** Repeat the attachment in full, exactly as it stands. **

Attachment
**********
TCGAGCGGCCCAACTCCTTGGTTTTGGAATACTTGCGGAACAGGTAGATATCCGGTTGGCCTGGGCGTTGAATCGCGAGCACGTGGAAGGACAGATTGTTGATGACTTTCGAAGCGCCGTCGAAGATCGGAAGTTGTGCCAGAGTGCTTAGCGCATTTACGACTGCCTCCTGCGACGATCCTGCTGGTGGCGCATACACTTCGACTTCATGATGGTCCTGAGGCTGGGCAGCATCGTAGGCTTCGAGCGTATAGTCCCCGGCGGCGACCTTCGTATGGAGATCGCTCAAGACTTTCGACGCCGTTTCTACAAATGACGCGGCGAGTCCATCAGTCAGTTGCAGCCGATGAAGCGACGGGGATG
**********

TCGAGCGGCCCAACTCCTTGGTTTTGGAATACTTGCGGAACAGGTAGATATCCGGTTGGCCTGGGCGTTGAATCGCGAGCACGTGGAAGGACAGATTGTTGATGACTTTCGAAGCGCCGTCGAAGATCGGAAGTTGTGCCAGAGTGCTTAGCGCATTTACGACTGCCTCCTGCGACGATCCTGCTGGTGGCGCATACACTTCGACTTCATGATGGTCCTGAGGCTGGGCAGCATCGTAGGCTTCGAGCGTATAGTCCCCGGCGGCGACCTTCGTATGGAGATCGCTCAAGACTTTCGACGCCGTTTCTACAAATGACGCGGCGAGTCCATCAGTCAGTTGCAGCCGATGAAGCGACGGGGATG